Sam Gringlas | WAMC

Sam Gringlas

Sam Gringlas is a producer for NPR's All Things Considered and is helping cover the 2020 election for the Washington Desk. He's produced and reported with NPR from all over the country, as well as China and the U.S.-Mexico border. He started as an intern at All Things Considered after graduating with a public policy degree from the University of Michigan, where he was news editor at The Michigan Daily. He's a native Michigander.

Updated at 6:30 p.m. ET

Shortly after The Associated Press and multiple networks called the presidential election for former Vice President Joe Biden, President Trump released a statement claiming the election was "far from over," falsely accusing President-elect Biden of attempting to undermine the electoral process and vowing to take the election to the courts.

Three days after Election Day, Democratic nominee Joe Biden took narrow leads in Pennsylvania and Georgia, according to The Associated Press, putting him on the cusp of a victory in the Electoral College.

Early Friday, Biden took a 5,500-vote lead in the Keystone State, after trailing President Trump there for days. He also took a narrow lead in Georgia, giving the Democratic nominee the lead in a state that hasn't voted for a Democrat for president since Bill Clinton was on the ticket in 1992.

Joe Biden has won the state of Michigan, according to The Associated Press. With the call, the Democratic nominee adds 16 electoral votes to his column and makes his second inroad at rebuilding the "blue wall" around the Great Lakes. Wisconsin was called for Biden earlier Wednesday.

The win gives Biden 264 electoral votes. If the AP calls any remaining state for Biden, he would reach 270 electoral votes, and by the AP's count, he would be president-elect.

Updated at 8:15 p.m. ET

The United States woke up the morning after Election Day not knowing who will be president for the next four years. It's not unprecedented, and with a slew of mail-in ballots to process, several key states are working to finish counting.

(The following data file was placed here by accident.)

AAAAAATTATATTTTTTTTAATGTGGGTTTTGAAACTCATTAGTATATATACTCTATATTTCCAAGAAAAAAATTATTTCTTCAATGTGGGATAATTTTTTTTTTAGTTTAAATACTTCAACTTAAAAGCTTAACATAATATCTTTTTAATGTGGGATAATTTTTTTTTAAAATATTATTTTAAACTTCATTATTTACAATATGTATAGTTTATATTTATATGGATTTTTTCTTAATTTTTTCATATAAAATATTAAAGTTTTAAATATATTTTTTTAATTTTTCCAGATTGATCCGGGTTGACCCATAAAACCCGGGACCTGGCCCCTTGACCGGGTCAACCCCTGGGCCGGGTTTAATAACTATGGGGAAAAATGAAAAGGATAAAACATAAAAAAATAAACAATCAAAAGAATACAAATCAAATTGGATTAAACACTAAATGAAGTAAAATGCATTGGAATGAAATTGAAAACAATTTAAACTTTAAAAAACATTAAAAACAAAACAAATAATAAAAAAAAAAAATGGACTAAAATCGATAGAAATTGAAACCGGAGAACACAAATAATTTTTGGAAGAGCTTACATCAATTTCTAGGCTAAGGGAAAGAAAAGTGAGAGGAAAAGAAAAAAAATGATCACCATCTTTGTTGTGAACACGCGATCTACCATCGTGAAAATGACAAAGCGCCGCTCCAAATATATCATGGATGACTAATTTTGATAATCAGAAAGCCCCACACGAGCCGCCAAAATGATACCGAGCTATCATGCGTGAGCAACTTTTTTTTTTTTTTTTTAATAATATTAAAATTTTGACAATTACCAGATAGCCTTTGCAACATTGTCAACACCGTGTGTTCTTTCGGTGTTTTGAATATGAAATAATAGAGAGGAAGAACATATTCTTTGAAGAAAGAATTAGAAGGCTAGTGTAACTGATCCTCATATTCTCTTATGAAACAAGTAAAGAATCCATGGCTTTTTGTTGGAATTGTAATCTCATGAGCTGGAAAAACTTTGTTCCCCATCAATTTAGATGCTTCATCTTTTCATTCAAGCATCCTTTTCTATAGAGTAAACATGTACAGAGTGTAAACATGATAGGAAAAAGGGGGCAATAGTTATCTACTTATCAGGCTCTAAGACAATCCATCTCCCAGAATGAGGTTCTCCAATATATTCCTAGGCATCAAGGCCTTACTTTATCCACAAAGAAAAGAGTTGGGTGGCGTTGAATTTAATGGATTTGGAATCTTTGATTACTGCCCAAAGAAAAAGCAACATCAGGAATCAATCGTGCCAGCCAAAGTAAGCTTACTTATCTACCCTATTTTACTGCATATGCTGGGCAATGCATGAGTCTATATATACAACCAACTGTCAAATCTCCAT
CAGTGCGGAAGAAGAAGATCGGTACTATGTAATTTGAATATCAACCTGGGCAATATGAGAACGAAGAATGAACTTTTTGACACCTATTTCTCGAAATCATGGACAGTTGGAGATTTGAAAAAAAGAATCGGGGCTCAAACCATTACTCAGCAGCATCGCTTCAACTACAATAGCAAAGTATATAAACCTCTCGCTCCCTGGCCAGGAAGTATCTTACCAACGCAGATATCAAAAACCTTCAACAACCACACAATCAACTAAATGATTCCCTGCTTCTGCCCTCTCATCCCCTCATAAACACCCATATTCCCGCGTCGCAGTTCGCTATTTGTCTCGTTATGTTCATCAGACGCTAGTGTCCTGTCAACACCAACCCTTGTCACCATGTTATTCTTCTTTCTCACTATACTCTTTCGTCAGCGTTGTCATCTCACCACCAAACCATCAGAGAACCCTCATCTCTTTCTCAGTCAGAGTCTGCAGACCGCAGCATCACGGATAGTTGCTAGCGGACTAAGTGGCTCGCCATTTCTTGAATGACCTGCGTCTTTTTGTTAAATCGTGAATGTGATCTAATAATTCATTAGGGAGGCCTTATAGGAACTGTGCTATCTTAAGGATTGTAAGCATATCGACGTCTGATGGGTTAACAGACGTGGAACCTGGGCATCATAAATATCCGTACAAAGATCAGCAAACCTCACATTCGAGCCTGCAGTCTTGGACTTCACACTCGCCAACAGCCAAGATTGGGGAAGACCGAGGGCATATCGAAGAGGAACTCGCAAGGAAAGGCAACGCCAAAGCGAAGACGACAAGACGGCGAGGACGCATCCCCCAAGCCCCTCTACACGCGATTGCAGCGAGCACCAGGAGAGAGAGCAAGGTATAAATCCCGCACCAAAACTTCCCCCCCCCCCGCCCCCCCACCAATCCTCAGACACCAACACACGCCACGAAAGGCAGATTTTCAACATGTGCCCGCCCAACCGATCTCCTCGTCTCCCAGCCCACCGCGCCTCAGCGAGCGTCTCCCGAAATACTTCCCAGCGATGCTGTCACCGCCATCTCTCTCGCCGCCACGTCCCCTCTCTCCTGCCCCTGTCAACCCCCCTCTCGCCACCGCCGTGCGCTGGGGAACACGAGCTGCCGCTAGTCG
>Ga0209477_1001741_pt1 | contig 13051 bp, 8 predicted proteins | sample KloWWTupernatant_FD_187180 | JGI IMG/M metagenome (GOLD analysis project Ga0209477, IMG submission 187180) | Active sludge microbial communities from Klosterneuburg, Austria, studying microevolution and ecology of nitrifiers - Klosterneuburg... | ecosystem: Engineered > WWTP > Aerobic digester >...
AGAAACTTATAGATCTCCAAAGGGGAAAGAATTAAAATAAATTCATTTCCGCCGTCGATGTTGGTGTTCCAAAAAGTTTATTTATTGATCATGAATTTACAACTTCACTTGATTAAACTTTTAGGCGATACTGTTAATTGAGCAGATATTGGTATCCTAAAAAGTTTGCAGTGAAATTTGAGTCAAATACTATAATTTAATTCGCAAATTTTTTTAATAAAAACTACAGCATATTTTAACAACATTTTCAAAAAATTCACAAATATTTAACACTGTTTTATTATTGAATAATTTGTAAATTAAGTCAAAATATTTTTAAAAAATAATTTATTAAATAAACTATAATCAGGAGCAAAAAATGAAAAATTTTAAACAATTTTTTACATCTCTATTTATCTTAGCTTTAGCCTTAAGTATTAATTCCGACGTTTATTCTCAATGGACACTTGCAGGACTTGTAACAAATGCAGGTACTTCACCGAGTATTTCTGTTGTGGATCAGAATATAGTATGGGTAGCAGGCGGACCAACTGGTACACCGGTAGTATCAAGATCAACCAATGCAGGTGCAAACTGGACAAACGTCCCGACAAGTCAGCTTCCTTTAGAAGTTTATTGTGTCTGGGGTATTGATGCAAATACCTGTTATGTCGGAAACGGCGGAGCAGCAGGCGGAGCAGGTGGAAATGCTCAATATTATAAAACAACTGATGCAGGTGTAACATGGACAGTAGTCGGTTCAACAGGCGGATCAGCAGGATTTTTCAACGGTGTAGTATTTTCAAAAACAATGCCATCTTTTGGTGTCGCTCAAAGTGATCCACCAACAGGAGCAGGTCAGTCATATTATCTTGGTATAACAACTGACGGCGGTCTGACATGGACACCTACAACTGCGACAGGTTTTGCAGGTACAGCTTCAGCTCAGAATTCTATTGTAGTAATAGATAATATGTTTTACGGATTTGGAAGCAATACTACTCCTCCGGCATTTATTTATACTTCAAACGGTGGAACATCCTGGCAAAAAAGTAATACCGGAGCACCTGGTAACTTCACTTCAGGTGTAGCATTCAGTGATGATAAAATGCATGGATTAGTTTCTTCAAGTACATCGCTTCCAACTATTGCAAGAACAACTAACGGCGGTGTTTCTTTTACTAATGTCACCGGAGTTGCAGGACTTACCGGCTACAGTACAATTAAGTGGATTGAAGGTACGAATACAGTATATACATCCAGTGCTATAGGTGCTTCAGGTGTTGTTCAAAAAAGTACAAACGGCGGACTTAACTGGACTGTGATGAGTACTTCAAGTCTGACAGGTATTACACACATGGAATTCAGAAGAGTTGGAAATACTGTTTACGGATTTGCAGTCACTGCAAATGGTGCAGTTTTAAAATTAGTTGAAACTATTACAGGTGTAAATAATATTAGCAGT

It was after midnight when Donald Trump took the stage in Grand Rapids, Mich., for his last rally of the 2016 presidential campaign. A late-night event scheduled for the last day of campaigning had creeped into the wee hours of Election Day.

"Michigan stands at the crossroads of history," Trump told supporters inside a downtown convention center. "If we win Michigan, we will win this historic election."

Update at 7:16 p.m. ET

While President Trump made a four-stop blitz in Pennsylvania, Democratic nominee Joe Biden reunited with his old running mate, former President Barack Obama, to turn out votes in pivotal Michigan.

And as Vice President Pence took the stage at two rallies in North Carolina, the Democratic vice presidential nominee, California Sen. Kamala Harris, hustled between events in South Florida.

For months now, election officials have cautioned that the winner of the presidential election may still be unknown when election night is over.

Rules in some states don't allow election workers to begin the labor-intensive work of processing mail-in ballots until Election Day. And with a record number of voters casting their ballots by mail, the influx could delay final tallies for days.

Updated on Friday at 12:28 p.m. ET

Election officials in many states say it is now too late for voters to return absentee ballots by mail and are encouraging them instead to deliver their ballots by hand or vote in person.

With a week until voting concludes this election season, the presidential candidates are making their final pitch to voters on the campaign trail — and on the airwaves.